The Americans with Disabilities Act of 1990 (ADA) is a federal law that that prohibits employment discrimination based on disabilities. While a different law than the FMLA, the ADA can become relevant in caregiver discrimination cases. The ADA has a provision that prohibits discrimination of an employee merely because the employee is associated with a disabled individual or group. This association clause protects employees even if they themselves do not have the disability. So how does this association clause of the ADA affect a male caregiver who claims he has been discriminated against for taking leave? Let’s look at the Jun v. 21st Century Fox case as a basis for a hypothetical. If Mr. Jun can prove that one of the reasons he was fired or otherwise discriminated against was because his boss didn’t like people who suffered from postpartum depression, then Mr. Jun could argue that he was discriminated against because of his association with his wife and that this discrimination was prohibited by the ADA’s association clause.

Lastly, if a male employee is discriminated against for requiring leave to take care of a newborn, yet female employees who seek the same leave are not discriminated against, according to a July 2014 Enforcement Guidance from the Equal Employment Opportunity Commission, that male employee may also have a cause of action under Title VII of the Civil Rights Act of 1964 (Title VII).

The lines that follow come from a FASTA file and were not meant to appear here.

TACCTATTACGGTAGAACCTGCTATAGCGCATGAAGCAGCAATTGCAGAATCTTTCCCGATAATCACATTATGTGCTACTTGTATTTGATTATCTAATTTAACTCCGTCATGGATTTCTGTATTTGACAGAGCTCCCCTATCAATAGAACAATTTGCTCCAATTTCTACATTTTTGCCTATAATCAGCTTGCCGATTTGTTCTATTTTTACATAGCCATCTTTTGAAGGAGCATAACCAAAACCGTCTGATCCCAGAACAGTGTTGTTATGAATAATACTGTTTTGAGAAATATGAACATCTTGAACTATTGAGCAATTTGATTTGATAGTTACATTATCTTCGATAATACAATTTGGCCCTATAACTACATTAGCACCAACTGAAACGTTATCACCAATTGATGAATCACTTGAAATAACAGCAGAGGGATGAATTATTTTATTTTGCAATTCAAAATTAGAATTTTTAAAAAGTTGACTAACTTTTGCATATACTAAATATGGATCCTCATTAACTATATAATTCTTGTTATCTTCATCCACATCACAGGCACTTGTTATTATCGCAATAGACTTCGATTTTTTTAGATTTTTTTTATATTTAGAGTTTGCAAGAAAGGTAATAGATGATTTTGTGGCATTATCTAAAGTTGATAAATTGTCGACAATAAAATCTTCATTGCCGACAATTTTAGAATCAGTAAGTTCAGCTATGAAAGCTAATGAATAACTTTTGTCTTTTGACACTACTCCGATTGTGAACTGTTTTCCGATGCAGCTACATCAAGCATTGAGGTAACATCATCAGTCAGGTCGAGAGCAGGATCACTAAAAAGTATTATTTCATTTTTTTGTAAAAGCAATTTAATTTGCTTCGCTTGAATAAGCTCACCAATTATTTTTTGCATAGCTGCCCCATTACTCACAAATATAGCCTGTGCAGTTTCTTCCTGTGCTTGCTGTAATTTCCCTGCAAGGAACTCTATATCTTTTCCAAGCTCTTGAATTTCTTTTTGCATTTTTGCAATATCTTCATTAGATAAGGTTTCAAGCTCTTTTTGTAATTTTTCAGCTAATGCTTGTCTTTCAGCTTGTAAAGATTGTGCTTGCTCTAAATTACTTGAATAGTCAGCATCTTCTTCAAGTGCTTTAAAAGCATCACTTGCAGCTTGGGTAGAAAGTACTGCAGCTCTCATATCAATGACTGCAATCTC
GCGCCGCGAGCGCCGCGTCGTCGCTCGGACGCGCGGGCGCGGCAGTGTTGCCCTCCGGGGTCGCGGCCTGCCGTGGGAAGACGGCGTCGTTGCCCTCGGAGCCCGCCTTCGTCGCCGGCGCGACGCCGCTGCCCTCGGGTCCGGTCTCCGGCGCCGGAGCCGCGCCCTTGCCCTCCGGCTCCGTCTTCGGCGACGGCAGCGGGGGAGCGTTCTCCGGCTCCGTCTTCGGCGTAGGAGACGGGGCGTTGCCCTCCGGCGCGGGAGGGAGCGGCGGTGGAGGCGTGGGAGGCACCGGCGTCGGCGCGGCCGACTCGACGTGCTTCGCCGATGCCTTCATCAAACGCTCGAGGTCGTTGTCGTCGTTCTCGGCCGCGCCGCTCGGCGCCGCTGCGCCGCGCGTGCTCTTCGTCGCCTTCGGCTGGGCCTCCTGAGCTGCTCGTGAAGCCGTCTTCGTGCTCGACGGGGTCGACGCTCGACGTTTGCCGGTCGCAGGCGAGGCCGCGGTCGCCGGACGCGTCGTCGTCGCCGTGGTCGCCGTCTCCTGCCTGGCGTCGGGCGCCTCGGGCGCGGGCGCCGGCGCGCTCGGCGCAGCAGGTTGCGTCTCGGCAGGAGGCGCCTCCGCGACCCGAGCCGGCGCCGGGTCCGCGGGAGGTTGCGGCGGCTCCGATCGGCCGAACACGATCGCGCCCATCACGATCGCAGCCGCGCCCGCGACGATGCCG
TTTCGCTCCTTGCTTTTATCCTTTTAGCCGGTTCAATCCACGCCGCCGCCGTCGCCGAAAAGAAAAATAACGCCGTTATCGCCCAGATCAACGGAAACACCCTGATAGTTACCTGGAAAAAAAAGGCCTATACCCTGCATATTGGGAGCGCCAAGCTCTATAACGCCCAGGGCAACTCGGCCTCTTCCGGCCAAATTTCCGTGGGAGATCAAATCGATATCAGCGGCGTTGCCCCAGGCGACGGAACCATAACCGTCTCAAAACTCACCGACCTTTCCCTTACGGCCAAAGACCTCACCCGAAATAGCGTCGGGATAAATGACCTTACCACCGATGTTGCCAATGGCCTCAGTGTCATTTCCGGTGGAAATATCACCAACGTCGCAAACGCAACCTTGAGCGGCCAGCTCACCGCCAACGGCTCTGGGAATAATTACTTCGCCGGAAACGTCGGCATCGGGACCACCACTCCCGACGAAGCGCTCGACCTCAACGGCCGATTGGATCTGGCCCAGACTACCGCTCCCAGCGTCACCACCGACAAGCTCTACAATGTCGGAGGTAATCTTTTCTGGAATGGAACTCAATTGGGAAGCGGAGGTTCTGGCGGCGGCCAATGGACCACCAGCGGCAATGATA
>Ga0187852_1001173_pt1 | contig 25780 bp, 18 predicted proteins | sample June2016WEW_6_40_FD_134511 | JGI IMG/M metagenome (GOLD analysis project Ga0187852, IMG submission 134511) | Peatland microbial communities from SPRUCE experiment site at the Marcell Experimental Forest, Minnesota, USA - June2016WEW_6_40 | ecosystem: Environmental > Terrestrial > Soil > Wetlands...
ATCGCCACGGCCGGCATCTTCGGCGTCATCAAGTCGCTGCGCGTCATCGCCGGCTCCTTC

You can find additional information about Title VII, the association clause, and ways the ADA and FMLA can interact on the FMLA and ADA Overlap and association clause pages of our website and the EEOC’s website.

Summing It Up

What should I do as a male employee suffering from caregiver discrimination?

As a male employee, you have several options if you believe you’re being discriminated against for asking for leave to provide care to a qualified family member or loved one.

  1. Check to see whether you are protected by a number of state and federal laws. For example, at the federal level, there are the FMLA, ADA, and Title VII. At the state level, there are probably similar or comparable state versions of these federal laws. For example, the CFRA is similar to the FMLA.
  2. Remember that after requesting and taking leave pursuant to your rights under the FMLA and other applicable laws, you must be treated equally upon your return. This means you cannot be discriminated against once you resume work. This might include getting fired, passed over for a promotion, or being constructively demoted by being given lesser responsibility at work.
  3. You can report the possible discrimination to human resources or an appropriate representative in management. Generally, you can follow your employer’s reporting procedures, depending on the facts of the case. Sometimes the person to report discrimination to may be the individual doing the discriminating, so in this rare set of facts, you won’t be able to follow your employer’s reporting procedures perfectly. However, you should follow them whenever possible, as it will make any subsequent legal action easier and hopefully eliminate one of the classic employer arguments: that the employee didn’t properly report the discrimination, so the company can’t be liable for not addressing the discrimination.

Still think you are a male employee who has been a victim of caregiver discrimination? If so, please contact our office so we can talk about your case and legal options.